However this panicked investors who off-loaded their renminbi assets and sent its value downward. The reaction of China was to impose strict capital controls to stabilise the currency. But since the end of 2015 there has been a Chinese foreign exchange policy with the market forces of supply and demand being more prevalent. Nevertheless, there is still a long way to go before the renminbi is a freely floating exchange rate and the benefits that come with it.

Brexit – no longer ‘Mind the CAP’

After 47 years the UK has now left the EU and with it the Common Agricultural Policy (CAP). At the outset of the EU, one of the main objectives was the system of intervention in agricultural markets and protection of the farming sector.

The economics behind CAP intervention price
An intervention price is the price at which the CAP would be ready to come into the market and to buy the surpluses, thus preventing the price from falling below the intervention price. This is illustrated below in Figure 1. Here the European supply of lamb drives the price down to the equilibrium 0Pfm – the free market price, where supply and demand curves intersect and quantity demanded and quantity supplied equal 0Qm. However, the intervention price (0Pint) is located above the equilibrium and it has the following effects:

  • It encourages an increase in European production. Consequently, output is raised to 0Qs1.
  • At intervention price, there is a production surplus equal to the horizontal distance AB which is the excess of supply above demand at the intervention price.
  • In buying the surplus, the intervention agency incurs costs equal to the area ABCD. It will then incur the cost of storing the surplus or of destroying it.
  • There is a contraction in domestic consumption to 0Qd1Consumers pay a higher price to the extent that the intervention price exceeds the notional free market price.

Figure 1: The effect of an intervention price on the income of EU farmers.

The increase in farmers’ incomes following intervention is shown also: as has been noted, one of the objectives of price support policy is to raise farmers’ incomes. The shaded area EBCFG indicates the increase in the incomes of the suppliers of lamb.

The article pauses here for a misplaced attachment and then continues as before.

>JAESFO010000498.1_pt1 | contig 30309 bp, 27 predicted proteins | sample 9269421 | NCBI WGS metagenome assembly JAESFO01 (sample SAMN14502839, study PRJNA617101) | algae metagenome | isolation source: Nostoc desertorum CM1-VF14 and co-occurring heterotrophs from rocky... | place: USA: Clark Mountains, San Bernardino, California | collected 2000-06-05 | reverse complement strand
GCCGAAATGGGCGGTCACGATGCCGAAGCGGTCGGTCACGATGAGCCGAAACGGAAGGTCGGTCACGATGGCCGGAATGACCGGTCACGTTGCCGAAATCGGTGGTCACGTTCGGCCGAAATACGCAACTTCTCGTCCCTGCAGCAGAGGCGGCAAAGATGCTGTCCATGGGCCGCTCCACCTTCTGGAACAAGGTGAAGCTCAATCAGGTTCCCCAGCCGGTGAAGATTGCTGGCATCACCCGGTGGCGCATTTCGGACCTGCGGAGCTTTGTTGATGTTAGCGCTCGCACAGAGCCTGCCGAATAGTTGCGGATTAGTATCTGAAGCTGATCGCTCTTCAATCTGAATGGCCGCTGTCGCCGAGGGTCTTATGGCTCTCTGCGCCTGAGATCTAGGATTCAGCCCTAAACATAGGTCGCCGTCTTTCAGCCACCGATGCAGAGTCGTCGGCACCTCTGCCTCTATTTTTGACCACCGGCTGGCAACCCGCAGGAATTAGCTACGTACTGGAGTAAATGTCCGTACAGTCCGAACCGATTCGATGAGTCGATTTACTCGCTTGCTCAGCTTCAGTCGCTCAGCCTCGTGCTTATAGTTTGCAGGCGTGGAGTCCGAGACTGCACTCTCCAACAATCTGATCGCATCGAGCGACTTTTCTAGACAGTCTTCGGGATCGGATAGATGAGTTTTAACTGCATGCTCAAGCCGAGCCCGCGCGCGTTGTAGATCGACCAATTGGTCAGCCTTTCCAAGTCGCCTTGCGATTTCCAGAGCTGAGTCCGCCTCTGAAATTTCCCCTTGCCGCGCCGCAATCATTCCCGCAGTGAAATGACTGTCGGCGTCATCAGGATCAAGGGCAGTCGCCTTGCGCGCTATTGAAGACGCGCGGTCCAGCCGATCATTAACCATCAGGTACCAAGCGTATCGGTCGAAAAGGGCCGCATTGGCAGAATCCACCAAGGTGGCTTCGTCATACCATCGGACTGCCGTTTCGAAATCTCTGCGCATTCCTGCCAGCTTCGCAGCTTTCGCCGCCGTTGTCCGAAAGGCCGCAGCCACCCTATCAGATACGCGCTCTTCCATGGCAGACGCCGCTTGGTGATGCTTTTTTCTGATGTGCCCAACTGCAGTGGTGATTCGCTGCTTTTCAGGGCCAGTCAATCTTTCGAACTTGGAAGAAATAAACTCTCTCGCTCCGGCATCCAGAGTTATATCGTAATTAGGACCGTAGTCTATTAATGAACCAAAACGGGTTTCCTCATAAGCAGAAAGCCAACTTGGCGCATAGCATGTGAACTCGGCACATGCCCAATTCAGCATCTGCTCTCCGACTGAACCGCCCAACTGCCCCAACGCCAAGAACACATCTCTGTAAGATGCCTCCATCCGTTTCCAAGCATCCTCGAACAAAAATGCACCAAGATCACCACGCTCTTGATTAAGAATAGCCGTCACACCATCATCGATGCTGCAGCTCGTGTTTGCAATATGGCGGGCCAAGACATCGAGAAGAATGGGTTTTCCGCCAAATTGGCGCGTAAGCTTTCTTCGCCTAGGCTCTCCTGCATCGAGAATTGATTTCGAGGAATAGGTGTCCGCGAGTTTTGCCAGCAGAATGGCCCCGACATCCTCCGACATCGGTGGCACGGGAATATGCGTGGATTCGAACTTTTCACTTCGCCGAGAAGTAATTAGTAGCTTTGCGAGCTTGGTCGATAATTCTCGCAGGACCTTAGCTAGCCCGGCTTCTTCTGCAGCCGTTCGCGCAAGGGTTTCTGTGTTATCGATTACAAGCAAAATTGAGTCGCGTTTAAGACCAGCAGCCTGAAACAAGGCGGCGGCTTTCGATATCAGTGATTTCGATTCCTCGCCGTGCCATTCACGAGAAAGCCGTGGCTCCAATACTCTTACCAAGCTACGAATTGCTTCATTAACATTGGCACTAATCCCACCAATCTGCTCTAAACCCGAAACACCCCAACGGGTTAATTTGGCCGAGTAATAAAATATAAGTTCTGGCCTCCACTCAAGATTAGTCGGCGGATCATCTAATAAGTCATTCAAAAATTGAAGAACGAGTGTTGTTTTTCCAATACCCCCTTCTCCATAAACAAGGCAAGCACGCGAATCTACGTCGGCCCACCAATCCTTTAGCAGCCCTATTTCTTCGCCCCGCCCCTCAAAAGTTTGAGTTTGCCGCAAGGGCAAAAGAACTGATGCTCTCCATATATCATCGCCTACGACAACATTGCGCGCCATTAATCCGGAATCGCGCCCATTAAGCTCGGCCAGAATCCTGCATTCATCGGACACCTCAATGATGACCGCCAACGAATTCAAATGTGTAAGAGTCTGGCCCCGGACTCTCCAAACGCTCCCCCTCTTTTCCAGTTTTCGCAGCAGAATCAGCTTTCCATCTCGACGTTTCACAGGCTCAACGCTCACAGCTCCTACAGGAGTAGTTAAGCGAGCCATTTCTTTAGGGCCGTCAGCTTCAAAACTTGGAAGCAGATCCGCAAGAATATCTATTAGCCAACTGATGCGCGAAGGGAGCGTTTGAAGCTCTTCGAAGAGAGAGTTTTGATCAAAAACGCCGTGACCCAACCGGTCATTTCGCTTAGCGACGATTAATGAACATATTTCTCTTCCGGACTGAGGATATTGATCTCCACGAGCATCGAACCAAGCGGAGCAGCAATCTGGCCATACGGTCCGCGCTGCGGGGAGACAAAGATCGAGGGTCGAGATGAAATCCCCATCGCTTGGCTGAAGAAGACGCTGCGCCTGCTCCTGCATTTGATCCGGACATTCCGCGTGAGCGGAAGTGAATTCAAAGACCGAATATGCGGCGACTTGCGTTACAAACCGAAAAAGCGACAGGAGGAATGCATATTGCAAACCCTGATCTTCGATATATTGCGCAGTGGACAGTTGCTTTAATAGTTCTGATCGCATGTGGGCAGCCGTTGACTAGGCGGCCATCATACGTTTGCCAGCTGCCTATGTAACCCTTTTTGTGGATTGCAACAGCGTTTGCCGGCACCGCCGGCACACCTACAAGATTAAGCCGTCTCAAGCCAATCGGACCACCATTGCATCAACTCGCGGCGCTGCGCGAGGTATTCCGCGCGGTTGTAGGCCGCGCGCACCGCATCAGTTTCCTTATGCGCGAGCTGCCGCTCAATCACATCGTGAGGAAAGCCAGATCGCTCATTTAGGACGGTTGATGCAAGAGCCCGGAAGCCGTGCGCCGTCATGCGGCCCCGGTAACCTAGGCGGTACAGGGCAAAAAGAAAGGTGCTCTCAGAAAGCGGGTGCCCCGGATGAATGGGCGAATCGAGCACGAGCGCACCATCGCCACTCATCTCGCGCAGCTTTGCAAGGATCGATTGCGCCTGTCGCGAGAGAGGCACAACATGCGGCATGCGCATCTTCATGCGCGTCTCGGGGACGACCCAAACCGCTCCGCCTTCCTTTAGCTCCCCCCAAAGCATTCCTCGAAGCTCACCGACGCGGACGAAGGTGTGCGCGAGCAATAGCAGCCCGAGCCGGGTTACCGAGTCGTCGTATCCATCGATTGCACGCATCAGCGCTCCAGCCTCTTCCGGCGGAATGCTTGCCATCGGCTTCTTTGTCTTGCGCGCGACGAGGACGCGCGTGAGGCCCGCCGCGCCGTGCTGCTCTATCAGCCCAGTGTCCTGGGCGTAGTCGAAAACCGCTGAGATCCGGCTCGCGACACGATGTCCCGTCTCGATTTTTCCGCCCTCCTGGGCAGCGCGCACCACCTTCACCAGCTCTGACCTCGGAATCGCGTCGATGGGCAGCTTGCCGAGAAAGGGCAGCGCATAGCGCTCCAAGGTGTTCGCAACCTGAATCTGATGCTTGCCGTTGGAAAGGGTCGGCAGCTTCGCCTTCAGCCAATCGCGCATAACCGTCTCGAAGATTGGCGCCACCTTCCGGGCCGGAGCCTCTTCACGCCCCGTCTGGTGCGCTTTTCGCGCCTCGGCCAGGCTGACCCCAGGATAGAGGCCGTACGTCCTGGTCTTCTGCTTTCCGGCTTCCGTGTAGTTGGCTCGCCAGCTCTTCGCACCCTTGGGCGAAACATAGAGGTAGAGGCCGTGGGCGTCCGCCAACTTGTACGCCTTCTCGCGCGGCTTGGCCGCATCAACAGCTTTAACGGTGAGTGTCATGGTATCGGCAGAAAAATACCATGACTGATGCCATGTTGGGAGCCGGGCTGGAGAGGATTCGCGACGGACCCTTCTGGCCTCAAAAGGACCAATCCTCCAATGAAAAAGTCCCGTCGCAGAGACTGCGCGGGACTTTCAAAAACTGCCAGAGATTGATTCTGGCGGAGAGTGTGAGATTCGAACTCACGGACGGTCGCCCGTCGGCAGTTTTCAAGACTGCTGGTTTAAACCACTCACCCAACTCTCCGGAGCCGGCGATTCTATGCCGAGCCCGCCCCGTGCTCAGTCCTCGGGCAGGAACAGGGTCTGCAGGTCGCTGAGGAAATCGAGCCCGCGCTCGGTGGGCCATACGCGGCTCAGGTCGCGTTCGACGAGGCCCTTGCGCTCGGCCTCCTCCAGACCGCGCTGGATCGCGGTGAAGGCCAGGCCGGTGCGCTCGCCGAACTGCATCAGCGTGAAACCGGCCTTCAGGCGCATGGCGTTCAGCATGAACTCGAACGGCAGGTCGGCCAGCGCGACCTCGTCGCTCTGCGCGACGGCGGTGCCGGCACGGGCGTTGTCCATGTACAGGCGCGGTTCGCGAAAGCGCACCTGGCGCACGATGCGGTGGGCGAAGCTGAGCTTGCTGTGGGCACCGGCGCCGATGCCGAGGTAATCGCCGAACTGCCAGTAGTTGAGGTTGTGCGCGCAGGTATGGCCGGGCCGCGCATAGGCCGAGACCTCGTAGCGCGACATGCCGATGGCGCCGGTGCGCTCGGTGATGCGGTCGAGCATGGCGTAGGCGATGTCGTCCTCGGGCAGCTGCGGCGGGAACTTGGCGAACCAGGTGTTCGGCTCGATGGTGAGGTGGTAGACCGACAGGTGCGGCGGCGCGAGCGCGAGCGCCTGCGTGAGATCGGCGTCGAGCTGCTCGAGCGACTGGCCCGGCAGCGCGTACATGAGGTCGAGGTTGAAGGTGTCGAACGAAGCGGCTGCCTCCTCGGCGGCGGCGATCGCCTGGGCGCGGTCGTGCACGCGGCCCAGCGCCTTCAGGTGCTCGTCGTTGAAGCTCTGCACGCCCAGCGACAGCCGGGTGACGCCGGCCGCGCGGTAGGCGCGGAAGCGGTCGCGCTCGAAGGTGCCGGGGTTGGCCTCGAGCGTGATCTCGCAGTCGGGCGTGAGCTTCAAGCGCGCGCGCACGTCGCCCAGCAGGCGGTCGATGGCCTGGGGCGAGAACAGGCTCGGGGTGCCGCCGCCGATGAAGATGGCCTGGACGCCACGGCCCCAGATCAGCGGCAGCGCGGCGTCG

CAP and the UK

At considerable cost to the taxpayer the CAP has subsidised intensive farming methods that have impacted the British countryside and also increased the price of land making it harder to get into farming – since 2003 the price of land has risen from £4,500per hectare to £16,500 today. Subsidies also encourage farmers to develop land which is not suitable for farming and thus supports unproductive farms. The average English farm made a profit of just £6,200 in the tax year 2018-19 and being propped up by the subsidies has led to inertia and little or no innovation. Sheep farmers have especially struggled, in particular the 30% that are located in areas that are not conducive to farming – the Lake District, the Peak District, Exmoor and Dartmoor – but are seen by the public as picturesque walking areas. The issue being that farm income for grazing livestock in 2018-19 was approximately -£5,000 (lowland) and -£19,000 (upland) – see graph below.

Source: FT

New Zealand experience

New Zealand went through the process of removing the subsidies for farmers and in 1984 the Labour government ended all farm subsidies under the Lange Government and by 1990 the agricultural industry became the most deregulated sector in New Zealand. In the short-term there was considerable pain amongst the farming community and land values collapsed, inefficient farms went bust and the service sector that supports the industry. However to stay competitive in the heavily subsidised European and US markets New Zealand farmers had to increase efficiency, became more innovative and export-orientated – 95% of Fonterra’s produce (dairy) is exported. Compared to the UK, New Zealand does have a lower population density, weaker environmental standards and a different climate.

Post-CAP and the UK

In the Post-Brexit environment the UK government have pledged to keep overall subsidy levels although they will be replaced by the Environmentally Land Management Scheme (Elms) which is expected to be rolled out nationally by 2024 – the old subsidies will end in 2027. The Elms focuses on environmental benefits, such as flood mitigation and fostering wildflowers. Payments under Elms will initially be calculated on the basis of so-called “income foregone”, or what farmers could have otherwise made from farming on the same land, plus the estimated costs of the environmental work. The issue here is that a lot of this subsidy with go to the farmers who are already well off.